Running the blog I am very fortunate to have all sorts of people get in touch with me about a whole range of interesting subjects. Few however can be so detailed, well researched and fascinating as Liz Chater’s site which is dedicated to research about the Armenian diaspora to India, and related matters. In this latest article on her website, Liz explores the truth behind Vivien Leigh’s Armenian heritage and then goes on to uncover some fascinating facts about Xan Fielding’s family who also have an Armenian background. Liz has also traced the Anglicisation of his surname from the Germanic Feilmann to Fielding. The following is a series of excerpts from the article on Liz’s site which can be visited here and includes many digital copies of original documents.
From Liz Chater’s website Chater Genealogy …
I want to touch on the lives of Vivien’s cousins, and one in particular, Alexander Fielding-Wallace aka ‘Xan’ Fielding (above). Whereas Vivien had loving and devoted parents, her cousin Alexander ‘Xan’ never got to know his parents, his early start in life was beset with tragedy. Knowledge of the cousin connection between Vivien and Alexander has diminished with the passing of time, there are very few who mention his Armenian ancestors or those individuals he had in common with Vivien.
‘Xan’ was officially named and baptised Alexander Percival Feilman Wallace, he was born on the 26th November 1918. Seven days later he was baptised at the Sacred Heart Church In Ootacamond, India. In fact Alexander was baptised twice, the second occasion was on the 18 February 1919at the Catholic Church Middleton Street, Calcutta in the name of Fielding-Wallace. I can only speculate about why he was baptised on a second occasion but I cannot help wonder if it was directly connected to the process of becoming a member of the Feilman family and how he eventually ended up using the name of Fielding. This will become clearer a little further on in the blog.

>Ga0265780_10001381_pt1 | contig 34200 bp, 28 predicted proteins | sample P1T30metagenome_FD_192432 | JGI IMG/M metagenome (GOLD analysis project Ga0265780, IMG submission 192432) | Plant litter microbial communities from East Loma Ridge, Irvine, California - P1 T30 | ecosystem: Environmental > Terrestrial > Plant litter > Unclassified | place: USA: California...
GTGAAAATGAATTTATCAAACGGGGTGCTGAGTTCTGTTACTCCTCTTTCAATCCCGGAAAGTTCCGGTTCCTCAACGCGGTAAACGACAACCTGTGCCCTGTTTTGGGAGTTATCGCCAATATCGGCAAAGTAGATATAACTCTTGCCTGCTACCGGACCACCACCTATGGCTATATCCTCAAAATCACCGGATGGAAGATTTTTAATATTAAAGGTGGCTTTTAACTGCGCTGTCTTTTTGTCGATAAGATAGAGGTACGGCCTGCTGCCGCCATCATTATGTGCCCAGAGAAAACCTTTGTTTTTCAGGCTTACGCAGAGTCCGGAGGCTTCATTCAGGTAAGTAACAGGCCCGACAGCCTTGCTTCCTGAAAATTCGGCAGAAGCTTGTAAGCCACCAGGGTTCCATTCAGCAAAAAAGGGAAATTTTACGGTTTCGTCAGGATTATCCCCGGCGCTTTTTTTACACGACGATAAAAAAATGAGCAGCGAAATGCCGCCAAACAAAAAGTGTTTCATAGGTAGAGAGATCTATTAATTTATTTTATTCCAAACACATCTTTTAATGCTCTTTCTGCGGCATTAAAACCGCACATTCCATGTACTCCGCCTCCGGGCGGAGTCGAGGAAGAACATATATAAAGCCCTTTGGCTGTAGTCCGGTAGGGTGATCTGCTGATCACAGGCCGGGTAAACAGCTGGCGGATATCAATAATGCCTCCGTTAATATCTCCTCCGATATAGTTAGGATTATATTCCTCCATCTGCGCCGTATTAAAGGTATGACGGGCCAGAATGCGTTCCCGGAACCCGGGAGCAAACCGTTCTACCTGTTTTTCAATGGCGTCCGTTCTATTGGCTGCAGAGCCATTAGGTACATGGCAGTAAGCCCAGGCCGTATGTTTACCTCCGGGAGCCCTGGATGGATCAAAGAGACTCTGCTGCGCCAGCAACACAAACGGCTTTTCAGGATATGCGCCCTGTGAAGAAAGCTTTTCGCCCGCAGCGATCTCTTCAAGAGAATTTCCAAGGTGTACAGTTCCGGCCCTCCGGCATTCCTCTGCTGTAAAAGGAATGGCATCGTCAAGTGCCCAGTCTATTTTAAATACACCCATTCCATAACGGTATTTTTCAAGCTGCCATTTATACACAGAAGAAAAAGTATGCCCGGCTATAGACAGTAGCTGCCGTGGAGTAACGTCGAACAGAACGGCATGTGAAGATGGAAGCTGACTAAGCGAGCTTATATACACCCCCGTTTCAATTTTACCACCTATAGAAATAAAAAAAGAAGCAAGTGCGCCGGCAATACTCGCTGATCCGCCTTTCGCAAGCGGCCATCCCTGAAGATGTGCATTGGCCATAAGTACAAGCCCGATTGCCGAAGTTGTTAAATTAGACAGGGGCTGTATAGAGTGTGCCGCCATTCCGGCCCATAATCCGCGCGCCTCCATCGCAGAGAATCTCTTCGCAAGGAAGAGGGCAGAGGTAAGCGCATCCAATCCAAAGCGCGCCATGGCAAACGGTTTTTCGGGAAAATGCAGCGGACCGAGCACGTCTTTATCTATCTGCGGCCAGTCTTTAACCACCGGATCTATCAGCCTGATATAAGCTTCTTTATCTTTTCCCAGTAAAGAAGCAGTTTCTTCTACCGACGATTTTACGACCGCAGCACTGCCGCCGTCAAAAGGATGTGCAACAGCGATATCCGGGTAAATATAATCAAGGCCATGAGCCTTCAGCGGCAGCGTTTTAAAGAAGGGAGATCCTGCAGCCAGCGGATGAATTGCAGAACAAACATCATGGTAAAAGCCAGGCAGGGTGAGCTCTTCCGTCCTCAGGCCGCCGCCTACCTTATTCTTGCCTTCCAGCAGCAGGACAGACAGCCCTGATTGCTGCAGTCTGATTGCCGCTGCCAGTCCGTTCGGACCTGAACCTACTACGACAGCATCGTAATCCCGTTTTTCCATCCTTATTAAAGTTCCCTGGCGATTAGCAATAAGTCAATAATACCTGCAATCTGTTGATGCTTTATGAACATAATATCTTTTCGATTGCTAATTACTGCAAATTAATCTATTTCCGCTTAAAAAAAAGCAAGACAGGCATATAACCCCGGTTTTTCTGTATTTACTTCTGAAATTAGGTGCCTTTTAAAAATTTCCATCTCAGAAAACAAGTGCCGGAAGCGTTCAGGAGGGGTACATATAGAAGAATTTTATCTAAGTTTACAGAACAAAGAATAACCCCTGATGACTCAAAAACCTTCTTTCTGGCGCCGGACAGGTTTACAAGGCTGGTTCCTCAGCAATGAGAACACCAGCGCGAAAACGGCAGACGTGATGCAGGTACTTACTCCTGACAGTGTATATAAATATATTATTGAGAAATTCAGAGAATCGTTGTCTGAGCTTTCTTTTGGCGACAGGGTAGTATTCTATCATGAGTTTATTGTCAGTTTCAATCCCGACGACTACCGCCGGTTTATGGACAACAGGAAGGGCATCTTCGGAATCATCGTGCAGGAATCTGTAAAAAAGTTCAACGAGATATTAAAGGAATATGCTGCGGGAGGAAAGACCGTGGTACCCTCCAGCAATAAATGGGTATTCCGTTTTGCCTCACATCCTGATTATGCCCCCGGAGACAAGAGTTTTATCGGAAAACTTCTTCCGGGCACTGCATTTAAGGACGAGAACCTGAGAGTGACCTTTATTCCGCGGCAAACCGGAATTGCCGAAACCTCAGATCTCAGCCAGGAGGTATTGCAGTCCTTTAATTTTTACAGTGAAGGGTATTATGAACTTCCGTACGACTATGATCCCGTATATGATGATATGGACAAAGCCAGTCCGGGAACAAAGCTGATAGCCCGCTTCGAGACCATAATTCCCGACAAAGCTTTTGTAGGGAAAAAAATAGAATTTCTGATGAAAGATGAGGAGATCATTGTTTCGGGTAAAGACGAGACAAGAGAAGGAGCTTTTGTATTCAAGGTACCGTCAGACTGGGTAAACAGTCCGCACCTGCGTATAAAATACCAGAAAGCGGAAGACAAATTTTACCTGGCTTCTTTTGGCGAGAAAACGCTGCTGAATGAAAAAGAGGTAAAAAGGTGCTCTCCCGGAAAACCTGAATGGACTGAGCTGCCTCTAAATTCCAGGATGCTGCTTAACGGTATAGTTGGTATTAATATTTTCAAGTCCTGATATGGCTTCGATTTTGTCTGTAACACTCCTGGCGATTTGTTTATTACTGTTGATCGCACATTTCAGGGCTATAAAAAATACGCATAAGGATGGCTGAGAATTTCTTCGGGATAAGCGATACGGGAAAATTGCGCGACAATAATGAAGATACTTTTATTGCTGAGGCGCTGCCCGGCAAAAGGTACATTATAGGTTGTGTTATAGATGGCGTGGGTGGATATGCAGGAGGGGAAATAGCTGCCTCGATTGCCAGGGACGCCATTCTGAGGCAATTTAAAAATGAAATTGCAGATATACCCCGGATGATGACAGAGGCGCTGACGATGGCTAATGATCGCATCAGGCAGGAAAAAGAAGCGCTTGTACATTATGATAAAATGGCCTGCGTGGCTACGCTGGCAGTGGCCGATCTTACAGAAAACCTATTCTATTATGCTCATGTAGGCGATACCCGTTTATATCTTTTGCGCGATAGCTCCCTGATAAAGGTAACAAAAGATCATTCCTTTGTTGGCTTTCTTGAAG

Ten days after his baptism, his mother Mary Wallace (nee Feilmann) died on the 13th December 1918 in Ootacamond from fever.
The weeks and months that followed on from the death of Mary were to shape the life of Alexander forever.
Alexander’s father Major Alexander James Lumsden Wallace had a deep Scottish heritage. Born in Kirkcaldy in 1889 the name Alexander served four consecutive generations as a Christian name. A great deal of the Wallace family history can be found on the internet on various genealogy websites including many connecting records on Scotlandspeople.com.
Alexander Senior, for whatever reason, be it grief or the realisation that as young widower and an Army Captain he (later became a Major) was not in a position to bring up such a young baby, appears to relinquish all parental responsibility for the young Alexander. Ironically, Alexander Wallace (sr) remarried in London in 1925 to Marjorie Evelyn Hime. He retrained as a barrister in 1927 successfully passing the Hilary examination of students of the Inns of Court held in Middle Temple Hall in December 1926. In March 1927 he passed the Easter exams held in Inner Temple Hall, and passed his final Bar exams in December 1928. He and Marjorie can be found living briefly with her parents Walter and Florence Hime in Hampstead in 1929, by then they had a 5 year old little girl, Margaret Xanne Wallace, she would have been a half sister to Xan. Alexander and Marjorie’s marriage didn’t last and by the middle of the 1930s they had separated and presumably they divorced. He married for a 3rd time in 1944, passing away on the 19th November 1966 in Hampstead. I can find no evidence that young Alexander had any contact with his father, half sister or two stepmothers.